The majority of advertisers polled said they plan to spend more on advertising in 2003 than they did this year. Morgan Anderson believes this indicates strong support for advertising's impact on sales and other metrics. Fifty-one percent of respondents said they plan to increase spending next year, while just 11 percent plan to decrease spending. But many remain cautious: More than one in three respondents (38 percent) said they expect no change in spending next year.
The planned spending increases are generally not as large as they were earlier in the year. In the second round of the study, fielded in April, advertisers who said they were planning to spend more were expecting those increases to be 25 percent on average. By September, that average percentage had shrunk to 17 percent. On the bright side, advertisers who said they intend to spend less generally do not expect to trim their budgets as much as they did in April. On average, these clients said they plan to spend 21 percent less, compared to an average 31 percent cut expected in April. According to Morgan Anderson, this suggests advertisers are making smaller cuts in total media and that budgets are beginning to stabilize.
Looking at the data by category, more than six out of 10 clients in automotive, pharmaceutical, retail and packaged goods said they plan to spend more in 2003. The most diversity in spending plans was seen in three categories: pharmaceutical, entertainment/publishing/services and financial services. In all three, clients who do plan spending hikes expect them to be significant: 40 percent on average in financial services, 27 percent in pharmaceutical and 25 percent in entertainment. On the flip side, pharmaceutical and financial services clients who plan to decrease spending expect to cut it by 25 percent and 10 percent, respectively. The most drastic cuts are expected in entertainment. A full 50 percent of clients in that sector said they will decrease spending, and the cuts will average 28 percent. This is perhaps due to the cyclical nature of the film and publishing businesses.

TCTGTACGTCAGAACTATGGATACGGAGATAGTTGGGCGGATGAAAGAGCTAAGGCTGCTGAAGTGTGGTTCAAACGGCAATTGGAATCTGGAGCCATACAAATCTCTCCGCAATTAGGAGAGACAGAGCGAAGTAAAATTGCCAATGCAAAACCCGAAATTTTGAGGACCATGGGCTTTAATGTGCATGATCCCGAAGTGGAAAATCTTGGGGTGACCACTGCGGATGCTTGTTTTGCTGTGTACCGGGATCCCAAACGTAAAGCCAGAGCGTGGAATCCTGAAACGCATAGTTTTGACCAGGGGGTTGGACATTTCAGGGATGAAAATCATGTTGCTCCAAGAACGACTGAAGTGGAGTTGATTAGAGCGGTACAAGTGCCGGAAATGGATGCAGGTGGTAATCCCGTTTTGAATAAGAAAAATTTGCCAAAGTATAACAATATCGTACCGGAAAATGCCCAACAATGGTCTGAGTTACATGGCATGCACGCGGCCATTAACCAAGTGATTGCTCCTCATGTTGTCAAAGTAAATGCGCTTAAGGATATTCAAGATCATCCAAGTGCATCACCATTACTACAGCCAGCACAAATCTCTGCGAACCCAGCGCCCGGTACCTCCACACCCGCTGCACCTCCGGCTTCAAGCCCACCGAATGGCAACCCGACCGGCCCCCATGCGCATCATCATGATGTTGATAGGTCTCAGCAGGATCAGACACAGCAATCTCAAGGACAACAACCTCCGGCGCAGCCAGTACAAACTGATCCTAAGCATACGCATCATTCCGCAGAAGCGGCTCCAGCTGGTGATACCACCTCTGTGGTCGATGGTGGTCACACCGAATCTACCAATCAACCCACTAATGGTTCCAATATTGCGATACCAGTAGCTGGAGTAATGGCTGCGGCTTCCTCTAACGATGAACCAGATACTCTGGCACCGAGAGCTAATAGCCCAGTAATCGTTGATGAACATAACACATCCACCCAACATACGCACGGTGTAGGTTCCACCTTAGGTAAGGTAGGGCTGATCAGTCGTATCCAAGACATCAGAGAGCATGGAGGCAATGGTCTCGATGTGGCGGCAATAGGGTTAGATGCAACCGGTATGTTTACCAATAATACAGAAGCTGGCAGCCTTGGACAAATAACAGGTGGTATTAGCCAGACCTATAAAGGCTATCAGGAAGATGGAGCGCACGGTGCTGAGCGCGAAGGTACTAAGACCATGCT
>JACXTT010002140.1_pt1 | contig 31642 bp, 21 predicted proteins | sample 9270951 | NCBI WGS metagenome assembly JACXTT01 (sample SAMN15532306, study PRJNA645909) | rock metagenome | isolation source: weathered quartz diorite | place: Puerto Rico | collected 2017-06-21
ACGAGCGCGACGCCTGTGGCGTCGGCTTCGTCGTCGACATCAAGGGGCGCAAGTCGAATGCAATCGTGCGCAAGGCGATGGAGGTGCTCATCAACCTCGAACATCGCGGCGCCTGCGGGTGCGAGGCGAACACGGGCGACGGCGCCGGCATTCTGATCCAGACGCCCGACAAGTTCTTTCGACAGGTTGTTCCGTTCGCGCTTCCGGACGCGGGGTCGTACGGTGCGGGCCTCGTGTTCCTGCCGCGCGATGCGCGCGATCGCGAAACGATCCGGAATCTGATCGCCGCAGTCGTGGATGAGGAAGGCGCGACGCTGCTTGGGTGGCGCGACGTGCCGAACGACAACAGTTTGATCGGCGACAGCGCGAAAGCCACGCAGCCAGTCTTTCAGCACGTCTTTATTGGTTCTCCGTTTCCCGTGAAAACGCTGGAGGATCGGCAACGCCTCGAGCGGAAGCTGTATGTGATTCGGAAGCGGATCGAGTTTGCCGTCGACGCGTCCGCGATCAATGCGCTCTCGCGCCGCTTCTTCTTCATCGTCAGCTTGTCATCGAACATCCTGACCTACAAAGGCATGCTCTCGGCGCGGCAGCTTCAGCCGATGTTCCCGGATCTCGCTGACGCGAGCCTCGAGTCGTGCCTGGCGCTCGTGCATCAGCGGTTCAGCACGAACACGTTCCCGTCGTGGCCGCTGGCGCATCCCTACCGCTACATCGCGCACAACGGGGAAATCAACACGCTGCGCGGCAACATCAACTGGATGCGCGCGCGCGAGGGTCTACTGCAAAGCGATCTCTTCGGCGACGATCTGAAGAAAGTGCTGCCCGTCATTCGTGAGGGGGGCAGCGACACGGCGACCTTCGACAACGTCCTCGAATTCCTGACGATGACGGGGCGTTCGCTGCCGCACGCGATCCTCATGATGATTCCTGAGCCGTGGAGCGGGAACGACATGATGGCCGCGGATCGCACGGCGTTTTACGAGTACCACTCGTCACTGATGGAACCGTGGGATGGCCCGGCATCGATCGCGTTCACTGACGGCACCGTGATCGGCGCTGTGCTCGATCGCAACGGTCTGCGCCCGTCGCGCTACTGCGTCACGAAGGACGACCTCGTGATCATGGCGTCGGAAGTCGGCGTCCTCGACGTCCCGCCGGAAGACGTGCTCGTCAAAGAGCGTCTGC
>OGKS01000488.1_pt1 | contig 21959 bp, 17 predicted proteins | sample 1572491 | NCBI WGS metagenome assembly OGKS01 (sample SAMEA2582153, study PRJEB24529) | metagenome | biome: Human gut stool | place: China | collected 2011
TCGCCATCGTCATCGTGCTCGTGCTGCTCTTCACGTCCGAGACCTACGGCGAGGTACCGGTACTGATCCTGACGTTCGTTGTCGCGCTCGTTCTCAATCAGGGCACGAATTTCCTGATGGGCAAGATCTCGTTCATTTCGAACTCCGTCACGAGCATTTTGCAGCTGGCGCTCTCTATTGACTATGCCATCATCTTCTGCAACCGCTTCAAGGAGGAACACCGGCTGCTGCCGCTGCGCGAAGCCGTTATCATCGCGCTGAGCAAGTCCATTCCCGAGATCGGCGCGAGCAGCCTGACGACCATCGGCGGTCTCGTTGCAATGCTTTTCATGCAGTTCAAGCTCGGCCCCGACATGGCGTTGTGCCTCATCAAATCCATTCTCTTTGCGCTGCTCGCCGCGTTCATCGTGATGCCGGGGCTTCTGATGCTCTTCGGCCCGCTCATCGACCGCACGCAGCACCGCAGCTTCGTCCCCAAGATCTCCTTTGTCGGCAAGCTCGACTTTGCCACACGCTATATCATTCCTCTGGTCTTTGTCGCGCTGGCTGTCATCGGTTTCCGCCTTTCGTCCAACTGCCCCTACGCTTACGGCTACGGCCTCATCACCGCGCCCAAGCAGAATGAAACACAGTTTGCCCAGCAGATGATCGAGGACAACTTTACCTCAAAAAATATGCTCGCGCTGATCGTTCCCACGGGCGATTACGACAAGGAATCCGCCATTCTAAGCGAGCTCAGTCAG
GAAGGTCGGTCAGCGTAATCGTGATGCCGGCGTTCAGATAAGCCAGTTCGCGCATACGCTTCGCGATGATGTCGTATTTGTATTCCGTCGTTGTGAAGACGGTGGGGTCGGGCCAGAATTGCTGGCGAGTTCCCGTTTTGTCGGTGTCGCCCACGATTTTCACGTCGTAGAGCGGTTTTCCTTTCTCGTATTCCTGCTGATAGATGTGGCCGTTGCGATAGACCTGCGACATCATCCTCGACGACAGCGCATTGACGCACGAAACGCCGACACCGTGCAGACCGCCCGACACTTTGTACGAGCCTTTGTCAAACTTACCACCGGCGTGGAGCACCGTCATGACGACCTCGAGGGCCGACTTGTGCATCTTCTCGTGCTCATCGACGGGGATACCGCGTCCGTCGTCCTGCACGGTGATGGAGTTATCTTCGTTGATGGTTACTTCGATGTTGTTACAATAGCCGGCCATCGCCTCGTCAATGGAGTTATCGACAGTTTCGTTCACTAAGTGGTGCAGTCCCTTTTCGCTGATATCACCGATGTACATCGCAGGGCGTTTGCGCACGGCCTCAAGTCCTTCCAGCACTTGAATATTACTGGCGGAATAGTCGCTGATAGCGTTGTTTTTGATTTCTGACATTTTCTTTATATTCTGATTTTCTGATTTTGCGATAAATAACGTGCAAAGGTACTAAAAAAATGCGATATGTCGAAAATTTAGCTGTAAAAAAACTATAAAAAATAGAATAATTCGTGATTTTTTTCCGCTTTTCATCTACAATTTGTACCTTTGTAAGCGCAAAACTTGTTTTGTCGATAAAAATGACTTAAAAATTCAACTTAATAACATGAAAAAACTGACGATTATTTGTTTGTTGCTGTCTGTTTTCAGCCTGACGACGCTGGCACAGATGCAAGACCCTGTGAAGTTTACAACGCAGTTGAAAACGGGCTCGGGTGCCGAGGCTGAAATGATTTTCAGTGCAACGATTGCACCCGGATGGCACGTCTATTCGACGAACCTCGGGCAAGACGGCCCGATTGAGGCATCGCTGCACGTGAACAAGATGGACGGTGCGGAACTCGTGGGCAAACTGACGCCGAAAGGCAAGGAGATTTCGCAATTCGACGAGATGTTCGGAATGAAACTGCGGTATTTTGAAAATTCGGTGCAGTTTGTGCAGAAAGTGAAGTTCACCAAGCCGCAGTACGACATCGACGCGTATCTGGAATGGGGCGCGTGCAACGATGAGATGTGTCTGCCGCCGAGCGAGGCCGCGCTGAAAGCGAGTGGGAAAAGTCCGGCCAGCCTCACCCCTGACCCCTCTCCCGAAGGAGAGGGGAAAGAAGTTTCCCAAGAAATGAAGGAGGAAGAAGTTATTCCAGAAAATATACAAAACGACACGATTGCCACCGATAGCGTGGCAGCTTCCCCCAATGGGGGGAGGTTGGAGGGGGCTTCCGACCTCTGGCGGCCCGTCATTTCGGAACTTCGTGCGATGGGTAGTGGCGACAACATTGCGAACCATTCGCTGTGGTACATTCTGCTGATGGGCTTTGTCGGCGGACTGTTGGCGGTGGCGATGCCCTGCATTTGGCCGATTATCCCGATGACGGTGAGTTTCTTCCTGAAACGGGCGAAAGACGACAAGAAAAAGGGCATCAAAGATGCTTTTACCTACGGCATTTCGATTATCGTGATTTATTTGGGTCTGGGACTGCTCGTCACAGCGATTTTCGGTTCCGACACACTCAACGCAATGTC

By medium, network TV stands to reap the most from spending increases in 2003, with 63 percent of respondents saying they will spend more in that area next year. Every respondent in the automotive, retail and telecommunications categories indicated their network TV spending will rise in the next 12 months. For spot TV, 46 percent of all respondents indicated spending increases, led by the retail, telecommunications and aviation/consumer durables/utilities/gas/oil/chemicals sectors, all with 100 percent of respondents planning to spend more. The same percentage of respondents said they plan to spend more on cable TV in 2003. In this medium, 100 percent of all retail clients said they plan increases, but 100 percent of telecommunications clients are going the other way, planning to spend less on cable in 2003.
Looking at the other measured media in the study—syndicated TV, magazines, newspapers, national radio, spot radio, outdoor and interactive—none recorded more than 29 percent of respondents saying they will spend more. At least 60 percent of all respondents, in fact, said they planned no change in spending in syndicated TV, news papers, outdoor and national radio. Fifty-nine percent plan to stay the course in spot radio, and more than 40 percent will spend about the same amount in interactive and magazines.